DIY Senior Member Bob999's Avatar
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    Quote Originally Posted by Gary Slusser View Post
    The 1.5 cuft of resin has a 12 gpm SFR, exceed the 12 gpm and the resin can't remove all the hardness.
    What is the basis of your assertion? Is this based on published and verified data or just something you have made up?

  5. #35
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    Quote Originally Posted by Bob999 View Post
    What is the basis of your assertion? Is this based on published and verified data or just something you have made up?
    Actually it is published because the figures were verified and if you were more than just a person with a softener, such as a knowledgeable water treatment dealer, you'd know where it is published and what I'm talking about..
    Gary Slusser Retired (= out of business)
    Click Here to learn how to correctly size or program a water softener.
    CAUTION, as of Nov 12 2013 all YouTube videos showing how to rebuild a Clack valve have an error in them that can cause damage.

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    DIY Senior Member Bob999's Avatar
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    Quote Originally Posted by Gary Slusser View Post
    Actually it is published because the figures were verified and if you were more than just a person with a softener, such as a knowledgeable water treatment dealer, you'd know where it is published and what I'm talking about..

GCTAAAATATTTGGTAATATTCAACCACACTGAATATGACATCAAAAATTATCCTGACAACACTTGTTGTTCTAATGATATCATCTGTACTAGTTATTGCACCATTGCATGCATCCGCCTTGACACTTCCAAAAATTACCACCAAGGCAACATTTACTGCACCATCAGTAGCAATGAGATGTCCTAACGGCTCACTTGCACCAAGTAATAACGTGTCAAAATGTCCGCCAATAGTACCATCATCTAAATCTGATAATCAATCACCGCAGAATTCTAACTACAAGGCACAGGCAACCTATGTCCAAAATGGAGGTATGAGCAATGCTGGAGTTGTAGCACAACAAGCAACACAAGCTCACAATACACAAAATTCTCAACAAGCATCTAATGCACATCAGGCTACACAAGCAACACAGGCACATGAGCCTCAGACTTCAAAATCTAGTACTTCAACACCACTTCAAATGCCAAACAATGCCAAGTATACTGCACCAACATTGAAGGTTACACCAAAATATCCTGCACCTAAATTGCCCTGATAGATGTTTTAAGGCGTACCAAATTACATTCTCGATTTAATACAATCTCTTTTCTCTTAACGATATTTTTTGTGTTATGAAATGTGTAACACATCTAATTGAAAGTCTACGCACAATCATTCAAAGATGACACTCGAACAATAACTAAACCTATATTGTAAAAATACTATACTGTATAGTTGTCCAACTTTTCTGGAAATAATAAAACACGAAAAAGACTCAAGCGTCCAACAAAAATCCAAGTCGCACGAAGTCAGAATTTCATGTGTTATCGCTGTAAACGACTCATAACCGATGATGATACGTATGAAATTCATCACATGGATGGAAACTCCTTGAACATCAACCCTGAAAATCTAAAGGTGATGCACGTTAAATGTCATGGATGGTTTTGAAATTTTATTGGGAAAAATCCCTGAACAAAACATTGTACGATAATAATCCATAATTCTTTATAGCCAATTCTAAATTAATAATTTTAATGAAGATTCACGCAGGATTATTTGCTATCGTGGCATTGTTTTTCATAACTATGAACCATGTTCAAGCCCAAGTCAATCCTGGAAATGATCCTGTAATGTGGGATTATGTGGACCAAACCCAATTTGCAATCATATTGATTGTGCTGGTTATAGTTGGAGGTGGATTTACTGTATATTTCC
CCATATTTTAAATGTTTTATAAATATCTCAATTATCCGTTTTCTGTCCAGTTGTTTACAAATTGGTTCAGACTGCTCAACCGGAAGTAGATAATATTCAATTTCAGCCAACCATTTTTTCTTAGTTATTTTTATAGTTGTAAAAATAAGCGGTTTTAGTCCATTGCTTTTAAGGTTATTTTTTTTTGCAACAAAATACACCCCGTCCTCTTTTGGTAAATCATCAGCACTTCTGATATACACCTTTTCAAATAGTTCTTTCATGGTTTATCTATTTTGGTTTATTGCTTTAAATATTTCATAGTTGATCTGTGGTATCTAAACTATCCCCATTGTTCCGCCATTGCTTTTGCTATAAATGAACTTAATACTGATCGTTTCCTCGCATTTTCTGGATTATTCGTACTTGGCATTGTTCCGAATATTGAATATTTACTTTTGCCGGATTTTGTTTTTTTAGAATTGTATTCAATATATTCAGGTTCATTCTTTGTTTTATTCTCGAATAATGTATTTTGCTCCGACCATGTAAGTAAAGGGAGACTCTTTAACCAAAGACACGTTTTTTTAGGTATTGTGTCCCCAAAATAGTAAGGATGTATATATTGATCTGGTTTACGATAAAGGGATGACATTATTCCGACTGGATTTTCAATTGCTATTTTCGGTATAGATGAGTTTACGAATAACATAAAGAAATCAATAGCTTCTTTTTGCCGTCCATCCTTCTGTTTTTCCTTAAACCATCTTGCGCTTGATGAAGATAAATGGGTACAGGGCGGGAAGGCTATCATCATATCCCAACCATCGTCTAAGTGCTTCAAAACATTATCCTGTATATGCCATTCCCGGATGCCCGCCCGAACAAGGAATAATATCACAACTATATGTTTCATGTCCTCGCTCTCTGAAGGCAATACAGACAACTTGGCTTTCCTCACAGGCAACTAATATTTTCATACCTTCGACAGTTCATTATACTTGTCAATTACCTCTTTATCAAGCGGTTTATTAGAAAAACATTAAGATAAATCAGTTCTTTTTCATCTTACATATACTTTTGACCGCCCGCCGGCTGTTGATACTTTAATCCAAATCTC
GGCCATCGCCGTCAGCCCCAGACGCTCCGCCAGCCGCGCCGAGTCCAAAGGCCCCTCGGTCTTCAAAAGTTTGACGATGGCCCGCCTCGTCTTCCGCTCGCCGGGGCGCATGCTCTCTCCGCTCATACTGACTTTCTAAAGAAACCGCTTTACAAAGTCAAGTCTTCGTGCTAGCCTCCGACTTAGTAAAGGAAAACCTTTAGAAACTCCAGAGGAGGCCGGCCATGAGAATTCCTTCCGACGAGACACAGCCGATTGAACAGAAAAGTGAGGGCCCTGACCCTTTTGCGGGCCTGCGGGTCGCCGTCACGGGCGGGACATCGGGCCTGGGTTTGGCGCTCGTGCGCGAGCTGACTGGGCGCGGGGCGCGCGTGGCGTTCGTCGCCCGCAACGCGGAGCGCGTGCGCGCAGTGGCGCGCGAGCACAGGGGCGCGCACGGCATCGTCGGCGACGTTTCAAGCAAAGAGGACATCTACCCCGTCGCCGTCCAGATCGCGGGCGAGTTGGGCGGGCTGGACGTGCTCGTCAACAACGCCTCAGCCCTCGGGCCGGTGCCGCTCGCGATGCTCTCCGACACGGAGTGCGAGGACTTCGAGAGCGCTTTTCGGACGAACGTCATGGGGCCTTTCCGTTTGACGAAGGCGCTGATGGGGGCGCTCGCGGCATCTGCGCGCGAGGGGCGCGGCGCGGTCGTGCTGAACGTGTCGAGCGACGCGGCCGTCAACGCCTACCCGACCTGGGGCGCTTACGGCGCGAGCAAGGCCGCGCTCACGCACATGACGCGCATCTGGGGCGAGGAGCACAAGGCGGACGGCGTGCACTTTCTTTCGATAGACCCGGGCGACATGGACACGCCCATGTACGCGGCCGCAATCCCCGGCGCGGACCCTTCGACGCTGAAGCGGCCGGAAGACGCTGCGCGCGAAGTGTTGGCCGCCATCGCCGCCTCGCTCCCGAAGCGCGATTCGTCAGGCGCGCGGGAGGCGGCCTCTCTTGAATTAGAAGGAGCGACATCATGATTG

Until I see a citation for the reference I can only assume you have made it up.

  7. #37
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    Quote Originally Posted by Bob999 View Post
    Until I see a citation for the reference I can only assume you have made it up.
    Actually the figures were verified and then published. And I cite those figures.

    Previously you have said you don't believe my figures and would use the resin manufactures' figures of 1-5 gpm/cuft. If you know anything about peak demand flow rates of houses, or how to calculate it, it is based on the number of fixtures and the type of those fixtures. If you had a peak demand of say 12 gpm for a 2.5 bathroom house with no big tub and one regular shower head in the showers, you would have to size a softener for that house at 3 cuft, right? How many 3.0 cuft softeners do you think are in that size house?